Defense Minister Ehud Barak announced his resignation from political life on
Monday, saying his final decision was delayed by Operation Pillar of Defense and
hinting at the possibility of being appointed to his post again after the
“Fifty-three years ago, I enlisted in the IDF, and
since then I have served the country,” Barak said at a press conference at the
Defense Ministry in Tel Aviv.
“Today I announce my decision to leave
political life and not run in the next election.”
Barak will remain
defense minister until the next government is formed in January, after a total
of seven-and-a-half non-consecutive years in the post under three governments,
including one he led as prime minister.
This is the second time Barak is
resigning from politics. The first followed his loss of the premiership to Ariel
Sharon in 2001. In 2002, Barak went into business, becoming a multi-millionaire,
and returned to politics five years later as defense minister under then-prime
minister Ehud Olmert.
“I made the decision with great difficulty,” Barak
said. “I want to spend more time with my family, and I feel I did all I could in
politics. I was never passionate about politics, and turnover in positions of
power is a good thing. There are many ways to contribute to the country, not
Barak added that he debated his political future for
several weeks, but that the recent operation in the Gaza Strip delayed his
“In the next three months, I will continue to deal with every
challenge, and I promise there will be many challenges,” he said, not specifying
what they may be.
The defense minister hinted at the possibility that
Prime Minister Binyamin Netanyahu could reappoint him to his post after the
January 22 election, saying that “as long as my advice is requested and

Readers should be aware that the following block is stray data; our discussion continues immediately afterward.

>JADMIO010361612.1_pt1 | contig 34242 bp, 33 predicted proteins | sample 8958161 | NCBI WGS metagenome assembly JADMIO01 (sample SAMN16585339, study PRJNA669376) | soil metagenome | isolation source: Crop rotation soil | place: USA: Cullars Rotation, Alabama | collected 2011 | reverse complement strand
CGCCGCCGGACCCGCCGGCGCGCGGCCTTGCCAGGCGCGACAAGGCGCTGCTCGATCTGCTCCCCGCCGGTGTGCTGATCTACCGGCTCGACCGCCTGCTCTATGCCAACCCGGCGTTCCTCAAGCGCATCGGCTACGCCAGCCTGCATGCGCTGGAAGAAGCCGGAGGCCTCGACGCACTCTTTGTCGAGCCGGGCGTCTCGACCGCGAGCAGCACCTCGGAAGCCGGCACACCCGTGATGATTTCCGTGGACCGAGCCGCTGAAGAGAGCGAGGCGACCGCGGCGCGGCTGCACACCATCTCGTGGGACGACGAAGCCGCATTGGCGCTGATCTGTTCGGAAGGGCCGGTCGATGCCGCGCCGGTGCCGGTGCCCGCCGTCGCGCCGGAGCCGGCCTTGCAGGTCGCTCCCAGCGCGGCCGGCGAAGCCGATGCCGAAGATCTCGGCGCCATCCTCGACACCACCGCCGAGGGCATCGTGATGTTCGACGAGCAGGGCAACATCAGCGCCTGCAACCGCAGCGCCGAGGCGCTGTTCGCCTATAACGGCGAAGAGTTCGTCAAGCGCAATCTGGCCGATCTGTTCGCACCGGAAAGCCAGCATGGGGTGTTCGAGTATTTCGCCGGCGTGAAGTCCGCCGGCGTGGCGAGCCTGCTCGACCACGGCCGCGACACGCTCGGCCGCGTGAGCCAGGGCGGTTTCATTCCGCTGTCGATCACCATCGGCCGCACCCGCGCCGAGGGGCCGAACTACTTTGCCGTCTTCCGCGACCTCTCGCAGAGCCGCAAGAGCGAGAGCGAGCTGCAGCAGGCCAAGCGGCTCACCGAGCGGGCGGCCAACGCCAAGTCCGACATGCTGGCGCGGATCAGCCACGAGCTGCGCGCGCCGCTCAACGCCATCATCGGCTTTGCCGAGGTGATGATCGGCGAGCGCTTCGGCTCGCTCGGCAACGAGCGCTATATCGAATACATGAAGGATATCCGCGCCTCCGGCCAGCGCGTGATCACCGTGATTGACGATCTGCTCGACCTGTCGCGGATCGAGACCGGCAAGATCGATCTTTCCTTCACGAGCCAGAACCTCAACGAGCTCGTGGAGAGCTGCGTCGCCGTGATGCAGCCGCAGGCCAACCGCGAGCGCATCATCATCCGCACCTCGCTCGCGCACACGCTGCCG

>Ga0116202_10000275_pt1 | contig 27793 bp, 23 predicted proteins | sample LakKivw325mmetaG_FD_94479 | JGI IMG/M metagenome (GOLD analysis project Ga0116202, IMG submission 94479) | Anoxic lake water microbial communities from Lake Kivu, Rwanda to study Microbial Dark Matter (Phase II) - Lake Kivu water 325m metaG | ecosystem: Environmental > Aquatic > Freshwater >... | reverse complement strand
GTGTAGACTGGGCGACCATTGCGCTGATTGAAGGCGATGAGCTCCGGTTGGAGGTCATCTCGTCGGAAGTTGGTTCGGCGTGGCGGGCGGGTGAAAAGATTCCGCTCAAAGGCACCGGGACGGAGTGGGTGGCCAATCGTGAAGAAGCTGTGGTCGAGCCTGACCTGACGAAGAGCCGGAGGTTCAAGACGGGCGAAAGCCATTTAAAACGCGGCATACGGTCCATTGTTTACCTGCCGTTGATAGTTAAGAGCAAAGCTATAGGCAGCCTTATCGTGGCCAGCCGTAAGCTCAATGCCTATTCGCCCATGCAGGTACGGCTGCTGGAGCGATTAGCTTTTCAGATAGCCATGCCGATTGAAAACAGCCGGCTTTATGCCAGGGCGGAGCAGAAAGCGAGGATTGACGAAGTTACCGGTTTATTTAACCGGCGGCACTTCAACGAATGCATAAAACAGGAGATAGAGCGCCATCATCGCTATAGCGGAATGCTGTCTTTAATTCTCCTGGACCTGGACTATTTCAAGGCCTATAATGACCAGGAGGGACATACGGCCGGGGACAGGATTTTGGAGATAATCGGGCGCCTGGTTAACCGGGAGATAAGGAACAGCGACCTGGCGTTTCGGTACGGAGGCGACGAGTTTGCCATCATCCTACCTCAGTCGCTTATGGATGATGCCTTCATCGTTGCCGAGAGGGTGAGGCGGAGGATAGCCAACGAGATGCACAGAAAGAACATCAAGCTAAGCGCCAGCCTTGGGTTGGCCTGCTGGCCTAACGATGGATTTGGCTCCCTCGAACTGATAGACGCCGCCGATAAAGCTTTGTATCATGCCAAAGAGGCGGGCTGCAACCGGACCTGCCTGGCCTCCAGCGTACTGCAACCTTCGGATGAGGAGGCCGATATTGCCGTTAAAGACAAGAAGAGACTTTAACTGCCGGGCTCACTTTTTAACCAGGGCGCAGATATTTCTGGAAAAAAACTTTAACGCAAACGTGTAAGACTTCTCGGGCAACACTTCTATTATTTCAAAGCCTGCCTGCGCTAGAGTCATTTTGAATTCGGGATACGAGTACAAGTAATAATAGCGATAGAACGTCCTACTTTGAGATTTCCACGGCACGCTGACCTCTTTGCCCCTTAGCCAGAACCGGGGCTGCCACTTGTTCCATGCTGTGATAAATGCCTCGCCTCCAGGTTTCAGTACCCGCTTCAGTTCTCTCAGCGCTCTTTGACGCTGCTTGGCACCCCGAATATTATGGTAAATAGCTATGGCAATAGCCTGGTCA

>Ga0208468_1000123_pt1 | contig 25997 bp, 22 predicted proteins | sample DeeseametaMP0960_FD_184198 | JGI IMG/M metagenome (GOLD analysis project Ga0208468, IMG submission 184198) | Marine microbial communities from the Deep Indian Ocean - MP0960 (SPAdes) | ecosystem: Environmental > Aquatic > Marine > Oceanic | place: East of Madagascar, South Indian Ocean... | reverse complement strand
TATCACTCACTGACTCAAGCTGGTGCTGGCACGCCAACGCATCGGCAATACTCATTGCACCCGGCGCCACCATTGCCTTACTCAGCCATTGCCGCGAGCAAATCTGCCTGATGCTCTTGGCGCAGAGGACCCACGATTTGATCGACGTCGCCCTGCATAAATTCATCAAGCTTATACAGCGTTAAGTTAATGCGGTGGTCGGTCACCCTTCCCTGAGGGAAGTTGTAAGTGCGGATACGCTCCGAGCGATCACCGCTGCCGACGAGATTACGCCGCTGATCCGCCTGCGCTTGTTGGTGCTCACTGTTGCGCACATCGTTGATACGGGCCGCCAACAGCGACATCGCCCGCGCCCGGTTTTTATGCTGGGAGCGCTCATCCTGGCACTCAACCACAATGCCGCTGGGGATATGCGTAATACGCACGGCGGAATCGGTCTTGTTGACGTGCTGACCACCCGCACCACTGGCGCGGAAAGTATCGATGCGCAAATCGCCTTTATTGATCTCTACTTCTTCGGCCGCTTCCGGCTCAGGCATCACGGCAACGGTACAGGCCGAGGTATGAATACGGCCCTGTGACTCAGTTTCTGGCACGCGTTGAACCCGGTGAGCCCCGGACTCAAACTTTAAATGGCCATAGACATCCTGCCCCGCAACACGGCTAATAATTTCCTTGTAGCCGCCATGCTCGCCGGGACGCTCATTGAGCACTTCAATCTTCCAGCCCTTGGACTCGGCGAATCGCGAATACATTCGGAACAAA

considered, I will be available to senior officials in every issue.”
asked directly by reporters if Netanyahu plans to make him defense minister
again, Barak said: “I will know after January 22.”
Speaking at the press
conference, Barak listed his accomplishments as defense minister in recent
years, including preparing to deal with the Iranian threat, pushing ahead the
Iron Dome and other missile defense systems and deepening military and
diplomatic relations with the US.
In what was seen as a dig at former IDF
chief of staff Gabi Ashkenazi, Barak said that he is “proud that in the last
year-anda- half, the IDF returned to a spirit and level of clean behavior, quiet
and humility, which were damaged in the past. We brought the IDF ethical code
back to life, and led the IDF to understand it is subordinate to the government.
Barak thanked IDF commanders, Defense Ministry staff and intelligence agencies,
as well as Netanyahu and the rest of the ministers.
Barak broke off from
Labor to found the Independence Party in early 2011. Recent, post-Operation
Pillar of Defense polls showed the party passing the election threshold with
three or four seats.
The remaining members of Independence – Industry,
Trade and Labor Minister Shalom Simhon, Agriculture Minister Orit Noked and MKs
Einat Wilf and Shakib Shanan – met in the Defense Ministry following Barak’s
announcement and decided Simhon will lead political negotiations.
said “all options are open,” meaning they could run as an independent party or